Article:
Community support through financial and in-kind donations like food and clothing are very helpful and make a huge difference. The community can best support the children going back to school by donating backpacks with supplies, gift cards for clothing, transportation, snacks, and reusable water bottles. These types of donations are needed all year round.

Donations can be brought to the main office at 175 Walnut Street in Woodland, or the Resource Center at 441 D Street, Davis during office hours; Monday, Wednesday, Thursday 8:30 a.m. – 4:30 p.m.; Tuesdays, 10 a.m. – 4:30 p.m.; Fridays, 8 a.m. to 4 p.m.

We are grateful to our community partners and donors like the University Retirement Community that have given so generously to the children at the shelter by donating backpacks filled with school supplies. Community support contributes to providing these children with a fresh start and a chance to rebuild their lives. Together, we can create a lasting impact, helping them to overcome their past, and empowering them to write their own stories with a brighter future with hope and opportunities.

After School Safety and Enrichment for Teens (ASSETs):

Empower Yolo’s ASSETs program provides enriching programming for students at Woodland High School. The ASSETs team continues to provide services and resources to students to ensure that they achieve academic and lifelong success.

ASSETs staff is preparing for a back-to-school welcome week. “Our collaboration with our new club ASSETs advocates empowers our young participants, giving them a voice and the opportunity to provide input on activities that are both enjoyable and relevant to high school students,” says Daniela Talavera Rangel, Director of Youth Programs, Empower Yolo. The group will host different activities during lunchtime to recruit and welcome incoming freshmen and upperclassmen into the program. “We want to establish ourselves as a resource for socio-emotional and academic learning,” says Rangel.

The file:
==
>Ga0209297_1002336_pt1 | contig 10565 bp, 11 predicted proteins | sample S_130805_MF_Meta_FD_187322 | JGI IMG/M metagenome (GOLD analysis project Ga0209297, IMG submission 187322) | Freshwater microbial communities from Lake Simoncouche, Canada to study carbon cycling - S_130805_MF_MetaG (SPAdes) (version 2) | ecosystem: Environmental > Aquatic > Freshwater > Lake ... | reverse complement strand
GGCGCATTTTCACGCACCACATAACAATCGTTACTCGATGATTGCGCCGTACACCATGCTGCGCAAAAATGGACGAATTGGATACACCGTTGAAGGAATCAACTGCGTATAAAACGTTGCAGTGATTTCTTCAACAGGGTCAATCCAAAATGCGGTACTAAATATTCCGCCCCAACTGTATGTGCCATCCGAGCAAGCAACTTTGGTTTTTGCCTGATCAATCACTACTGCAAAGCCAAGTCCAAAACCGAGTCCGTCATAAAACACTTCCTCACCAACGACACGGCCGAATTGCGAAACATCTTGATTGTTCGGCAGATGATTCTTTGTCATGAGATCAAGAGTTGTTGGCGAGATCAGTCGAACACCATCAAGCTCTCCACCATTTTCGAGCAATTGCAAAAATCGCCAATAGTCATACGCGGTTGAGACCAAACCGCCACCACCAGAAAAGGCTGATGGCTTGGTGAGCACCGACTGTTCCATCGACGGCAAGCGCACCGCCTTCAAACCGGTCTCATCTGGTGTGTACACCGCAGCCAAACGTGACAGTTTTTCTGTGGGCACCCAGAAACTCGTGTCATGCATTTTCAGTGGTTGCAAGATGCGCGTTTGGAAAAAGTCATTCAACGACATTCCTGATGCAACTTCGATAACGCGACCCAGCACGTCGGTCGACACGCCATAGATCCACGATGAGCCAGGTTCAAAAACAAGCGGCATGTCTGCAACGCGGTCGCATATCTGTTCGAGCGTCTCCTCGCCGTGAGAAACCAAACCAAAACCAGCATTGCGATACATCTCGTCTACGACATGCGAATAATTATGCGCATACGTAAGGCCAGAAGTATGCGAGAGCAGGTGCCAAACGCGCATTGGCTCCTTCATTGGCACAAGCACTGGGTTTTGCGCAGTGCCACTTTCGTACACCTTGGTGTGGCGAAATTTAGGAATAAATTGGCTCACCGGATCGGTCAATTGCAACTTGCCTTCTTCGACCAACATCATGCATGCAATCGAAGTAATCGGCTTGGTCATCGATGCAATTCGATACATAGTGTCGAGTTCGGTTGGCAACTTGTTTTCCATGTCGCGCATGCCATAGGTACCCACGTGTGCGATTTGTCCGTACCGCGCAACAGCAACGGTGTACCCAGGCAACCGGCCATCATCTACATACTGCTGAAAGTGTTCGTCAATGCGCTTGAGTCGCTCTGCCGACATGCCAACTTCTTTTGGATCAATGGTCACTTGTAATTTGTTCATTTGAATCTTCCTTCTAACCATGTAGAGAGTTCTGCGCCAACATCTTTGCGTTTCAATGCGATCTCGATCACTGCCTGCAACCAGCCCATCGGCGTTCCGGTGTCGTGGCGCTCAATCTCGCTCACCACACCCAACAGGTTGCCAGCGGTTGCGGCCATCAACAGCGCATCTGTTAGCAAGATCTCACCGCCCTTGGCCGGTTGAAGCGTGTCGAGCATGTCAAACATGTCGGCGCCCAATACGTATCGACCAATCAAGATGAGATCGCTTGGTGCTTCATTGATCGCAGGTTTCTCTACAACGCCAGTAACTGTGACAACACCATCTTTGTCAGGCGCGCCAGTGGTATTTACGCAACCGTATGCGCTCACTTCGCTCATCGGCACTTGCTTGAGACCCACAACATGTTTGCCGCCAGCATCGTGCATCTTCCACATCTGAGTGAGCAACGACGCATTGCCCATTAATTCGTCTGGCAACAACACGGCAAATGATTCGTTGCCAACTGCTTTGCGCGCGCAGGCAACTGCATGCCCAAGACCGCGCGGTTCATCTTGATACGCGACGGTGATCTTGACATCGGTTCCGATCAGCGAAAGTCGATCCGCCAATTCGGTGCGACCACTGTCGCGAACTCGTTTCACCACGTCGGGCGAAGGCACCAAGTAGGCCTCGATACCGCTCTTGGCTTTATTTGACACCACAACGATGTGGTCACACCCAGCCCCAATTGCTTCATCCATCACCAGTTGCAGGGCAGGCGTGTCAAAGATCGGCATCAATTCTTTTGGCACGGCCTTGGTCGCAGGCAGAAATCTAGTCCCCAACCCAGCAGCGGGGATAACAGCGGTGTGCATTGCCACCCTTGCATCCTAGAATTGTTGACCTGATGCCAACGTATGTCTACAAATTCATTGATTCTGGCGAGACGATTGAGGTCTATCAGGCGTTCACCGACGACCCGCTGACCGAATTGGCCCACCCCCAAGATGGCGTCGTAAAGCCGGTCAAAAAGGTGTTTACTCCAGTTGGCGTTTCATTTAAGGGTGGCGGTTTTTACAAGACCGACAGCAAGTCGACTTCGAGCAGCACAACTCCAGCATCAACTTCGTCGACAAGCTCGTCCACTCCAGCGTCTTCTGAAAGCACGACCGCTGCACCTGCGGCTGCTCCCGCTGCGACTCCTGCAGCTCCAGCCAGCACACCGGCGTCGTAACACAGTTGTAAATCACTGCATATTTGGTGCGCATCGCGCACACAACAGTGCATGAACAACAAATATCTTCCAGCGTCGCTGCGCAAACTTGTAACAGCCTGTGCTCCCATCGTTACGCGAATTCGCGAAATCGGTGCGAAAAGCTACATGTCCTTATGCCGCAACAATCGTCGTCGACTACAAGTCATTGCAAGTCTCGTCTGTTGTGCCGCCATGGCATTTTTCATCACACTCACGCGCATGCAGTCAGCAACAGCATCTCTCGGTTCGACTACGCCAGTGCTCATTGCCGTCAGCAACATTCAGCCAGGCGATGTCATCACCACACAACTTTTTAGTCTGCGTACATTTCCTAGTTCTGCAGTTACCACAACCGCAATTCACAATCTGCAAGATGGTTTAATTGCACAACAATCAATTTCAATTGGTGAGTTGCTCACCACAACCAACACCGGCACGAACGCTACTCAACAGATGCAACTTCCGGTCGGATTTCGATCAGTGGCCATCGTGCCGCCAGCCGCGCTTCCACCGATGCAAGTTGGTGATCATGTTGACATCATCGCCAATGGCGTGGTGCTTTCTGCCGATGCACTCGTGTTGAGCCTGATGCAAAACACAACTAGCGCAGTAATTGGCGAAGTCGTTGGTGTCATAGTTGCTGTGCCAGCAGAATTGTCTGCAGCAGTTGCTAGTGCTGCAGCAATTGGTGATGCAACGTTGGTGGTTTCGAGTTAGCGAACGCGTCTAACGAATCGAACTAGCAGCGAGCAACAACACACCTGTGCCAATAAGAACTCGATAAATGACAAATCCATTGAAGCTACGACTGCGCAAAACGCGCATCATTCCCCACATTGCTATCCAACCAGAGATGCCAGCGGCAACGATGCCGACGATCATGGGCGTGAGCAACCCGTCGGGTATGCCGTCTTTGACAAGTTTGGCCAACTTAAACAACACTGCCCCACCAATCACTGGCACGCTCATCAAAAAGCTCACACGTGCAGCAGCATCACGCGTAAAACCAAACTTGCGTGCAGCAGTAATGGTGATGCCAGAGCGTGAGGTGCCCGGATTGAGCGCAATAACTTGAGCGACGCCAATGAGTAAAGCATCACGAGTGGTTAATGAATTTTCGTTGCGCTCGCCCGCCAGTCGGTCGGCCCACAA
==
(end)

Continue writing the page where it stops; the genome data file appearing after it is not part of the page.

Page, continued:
ASSETs will be expanding its programming this year. “We will be continuing previous clubs as well as adding new clubs. We aim to make our program feel like a community within the school. We hope to provide academic support and personal support for freshmen that are starting their high school journey,” says Rangel. As freshmen, it can be a difficult transition going from a smaller school to a big school with over 1,000 students. “We want students to know that we are here for them by providing healthy meals after school, snacks, tutoring, and extracurricular activities like arts and crafts and so much more. For upperclassmen, we will be providing support for applying for scholarships, financial aid, and college,” says Rangel.

Student clubs will also be offered through ASSETs. “Our clubs this year will consist of crafts and creations, our new digital art club, Woodland Youth Council, indoor soccer, healthy meals, Game Room/Fun Zone Fridays, Our Strength (our socio-emotional and prevention education program), and our new yearbook club. We will also be hosting our monthly hikes each month and we hope to also take more college campus tours so that students can familiarize themselves with higher education institutions and their campuses,” adds Rangel.

ASSETs leaders appreciate student engagement. “We’re very grateful to be starting our ASSETs advocates club because we want to make sure that the clubs and activities we are providing are relevant and engaging for our students. We want to be able to connect with them and serve a lot of students,” says Rangel.

The community can help by spreading the word about the ASSETs program to their students. “We hope to make an impact this school year and provide a lot of resources for our students. We want the community to recognize our program as a safe space where their students can productively spend their time, make connections with others, and engage in more extracurricular activities,” says Rangel. Another way the community can help is by providing donation items for event raffles during welcome week and weekly raffles for Our Strength where ASSETs will be promoting awareness campaigns such as Anti-Bullying in October and Teen Dating Violence in February.

As these young students embark on a new school year, ASSETS helps empower them to shape their own paths, rise above adversity, and work towards a bright and fulfilling future.